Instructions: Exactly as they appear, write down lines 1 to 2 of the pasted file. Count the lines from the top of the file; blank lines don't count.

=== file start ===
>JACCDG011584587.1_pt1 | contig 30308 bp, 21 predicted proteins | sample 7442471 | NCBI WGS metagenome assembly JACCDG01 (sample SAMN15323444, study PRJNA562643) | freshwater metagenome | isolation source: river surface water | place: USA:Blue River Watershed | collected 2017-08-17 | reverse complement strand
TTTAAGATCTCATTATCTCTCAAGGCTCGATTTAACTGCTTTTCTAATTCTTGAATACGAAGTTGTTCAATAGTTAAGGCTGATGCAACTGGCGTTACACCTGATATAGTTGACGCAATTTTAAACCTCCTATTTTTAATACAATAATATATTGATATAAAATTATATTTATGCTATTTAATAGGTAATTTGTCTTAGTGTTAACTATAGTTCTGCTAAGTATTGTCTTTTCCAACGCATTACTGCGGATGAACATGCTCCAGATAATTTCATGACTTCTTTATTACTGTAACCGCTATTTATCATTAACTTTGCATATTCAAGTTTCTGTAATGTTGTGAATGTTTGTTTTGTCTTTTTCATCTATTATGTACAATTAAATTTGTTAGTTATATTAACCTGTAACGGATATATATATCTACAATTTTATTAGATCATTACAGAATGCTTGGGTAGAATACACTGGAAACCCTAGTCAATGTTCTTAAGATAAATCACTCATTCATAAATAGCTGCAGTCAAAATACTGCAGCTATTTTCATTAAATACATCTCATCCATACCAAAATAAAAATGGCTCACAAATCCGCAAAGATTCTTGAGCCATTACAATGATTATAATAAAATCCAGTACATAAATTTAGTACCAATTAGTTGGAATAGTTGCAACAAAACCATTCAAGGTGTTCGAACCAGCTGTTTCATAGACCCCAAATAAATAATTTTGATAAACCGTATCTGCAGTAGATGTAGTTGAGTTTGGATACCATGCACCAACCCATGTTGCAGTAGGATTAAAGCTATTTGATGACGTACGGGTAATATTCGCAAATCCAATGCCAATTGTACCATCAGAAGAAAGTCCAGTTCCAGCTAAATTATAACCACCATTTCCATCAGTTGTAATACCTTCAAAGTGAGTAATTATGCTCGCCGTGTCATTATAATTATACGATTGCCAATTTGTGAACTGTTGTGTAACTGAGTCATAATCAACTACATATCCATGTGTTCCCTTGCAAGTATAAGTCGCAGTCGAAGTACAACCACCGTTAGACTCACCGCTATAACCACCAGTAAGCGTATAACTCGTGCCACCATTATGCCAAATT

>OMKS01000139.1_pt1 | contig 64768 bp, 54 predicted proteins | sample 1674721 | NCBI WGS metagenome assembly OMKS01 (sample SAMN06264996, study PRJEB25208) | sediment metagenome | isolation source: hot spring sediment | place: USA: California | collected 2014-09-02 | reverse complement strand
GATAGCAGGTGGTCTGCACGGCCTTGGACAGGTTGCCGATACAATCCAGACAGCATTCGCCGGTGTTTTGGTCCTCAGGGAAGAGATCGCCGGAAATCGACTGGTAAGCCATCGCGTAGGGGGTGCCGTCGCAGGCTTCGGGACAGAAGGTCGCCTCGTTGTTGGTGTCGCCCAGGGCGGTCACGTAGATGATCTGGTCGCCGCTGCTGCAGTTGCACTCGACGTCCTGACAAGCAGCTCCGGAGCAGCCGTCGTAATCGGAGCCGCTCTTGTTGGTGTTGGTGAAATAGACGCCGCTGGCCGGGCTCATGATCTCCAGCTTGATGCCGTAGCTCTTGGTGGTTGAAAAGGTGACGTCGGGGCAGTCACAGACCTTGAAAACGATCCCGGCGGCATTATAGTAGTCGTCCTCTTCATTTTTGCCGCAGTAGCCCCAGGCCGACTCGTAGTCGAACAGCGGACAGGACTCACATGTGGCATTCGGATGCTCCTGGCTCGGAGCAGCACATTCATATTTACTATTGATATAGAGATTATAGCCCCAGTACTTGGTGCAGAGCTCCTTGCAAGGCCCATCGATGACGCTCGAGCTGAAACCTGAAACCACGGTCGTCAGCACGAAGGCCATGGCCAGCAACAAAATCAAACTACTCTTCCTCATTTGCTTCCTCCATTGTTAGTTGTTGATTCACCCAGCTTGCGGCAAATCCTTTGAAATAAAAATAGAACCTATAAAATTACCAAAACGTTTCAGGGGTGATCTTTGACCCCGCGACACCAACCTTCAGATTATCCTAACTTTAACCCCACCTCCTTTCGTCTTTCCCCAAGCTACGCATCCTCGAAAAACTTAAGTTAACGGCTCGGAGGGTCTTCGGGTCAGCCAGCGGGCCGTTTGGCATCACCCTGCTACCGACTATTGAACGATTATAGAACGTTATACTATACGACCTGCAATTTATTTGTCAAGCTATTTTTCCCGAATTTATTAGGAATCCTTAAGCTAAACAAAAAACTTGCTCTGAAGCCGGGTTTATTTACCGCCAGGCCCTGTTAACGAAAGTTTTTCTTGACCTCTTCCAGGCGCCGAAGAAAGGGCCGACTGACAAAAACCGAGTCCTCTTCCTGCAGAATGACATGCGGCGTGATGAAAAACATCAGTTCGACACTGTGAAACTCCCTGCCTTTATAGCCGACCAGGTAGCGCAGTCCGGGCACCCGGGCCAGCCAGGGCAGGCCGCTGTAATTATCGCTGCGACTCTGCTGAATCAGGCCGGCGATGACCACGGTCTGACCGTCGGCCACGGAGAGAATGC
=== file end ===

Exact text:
>JACCDG011584587.1_pt1 | contig 30308 bp, 21 predicted proteins | sample 7442471 | NCBI WGS metagenome assembly JACCDG01 (sample SAMN15323444, study PRJNA562643) | freshwater metagenome | isolation source: river surface water | place: USA:Blue River Watershed | collected 2017-08-17 | reverse complement strand
TTTAAGATCTCATTATCTCTCAAGGCTCGATTTAACTGCTTTTCTAATTCTTGAATACGAAGTTGTTCAATAGTTAAGGCTGATGCAACTGGCGTTACACCTGATATAGTTGACGCAATTTTAAACCTCCTATTTTTAATACAATAATATATTGATATAAAATTATATTTATGCTATTTAATAGGTAATTTGTCTTAGTGTTAACTATAGTTCTGCTAAGTATTGTCTTTTCCAACGCATTACTGCGGATGAACATGCTCCAGATAATTTCATGACTTCTTTATTACTGTAACCGCTATTTATCATTAACTTTGCATATTCAAGTTTCTGTAATGTTGTGAATGTTTGTTTTGTCTTTTTCATCTATTATGTACAATTAAATTTGTTAGTTATATTAACCTGTAACGGATATATATATCTACAATTTTATTAGATCATTACAGAATGCTTGGGTAGAATACACTGGAAACCCTAGTCAATGTTCTTAAGATAAATCACTCATTCATAAATAGCTGCAGTCAAAATACTGCAGCTATTTTCATTAAATACATCTCATCCATACCAAAATAAAAATGGCTCACAAATCCGCAAAGATTCTTGAGCCATTACAATGATTATAATAAAATCCAGTACATAAATTTAGTACCAATTAGTTGGAATAGTTGCAACAAAACCATTCAAGGTGTTCGAACCAGCTGTTTCATAGACCCCAAATAAATAATTTTGATAAACCGTATCTGCAGTAGATGTAGTTGAGTTTGGATACCATGCACCAACCCATGTTGCAGTAGGATTAAAGCTATTTGATGACGTACGGGTAATATTCGCAAATCCAATGCCAATTGTACCATCAGAAGAAAGTCCAGTTCCAGCTAAATTATAACCACCATTTCCATCAGTTGTAATACCTTCAAAGTGAGTAATTATGCTCGCCGTGTCATTATAATTATACGATTGCCAATTTGTGAACTGTTGTGTAACTGAGTCATAATCAACTACATATCCATGTGTTCCCTTGCAAGTATAAGTCGCAGTCGAAGTACAACCACCGTTAGACTCACCGCTATAACCACCAGTAAGCGTATAACTCGTGCCACCATTATGCCAAATT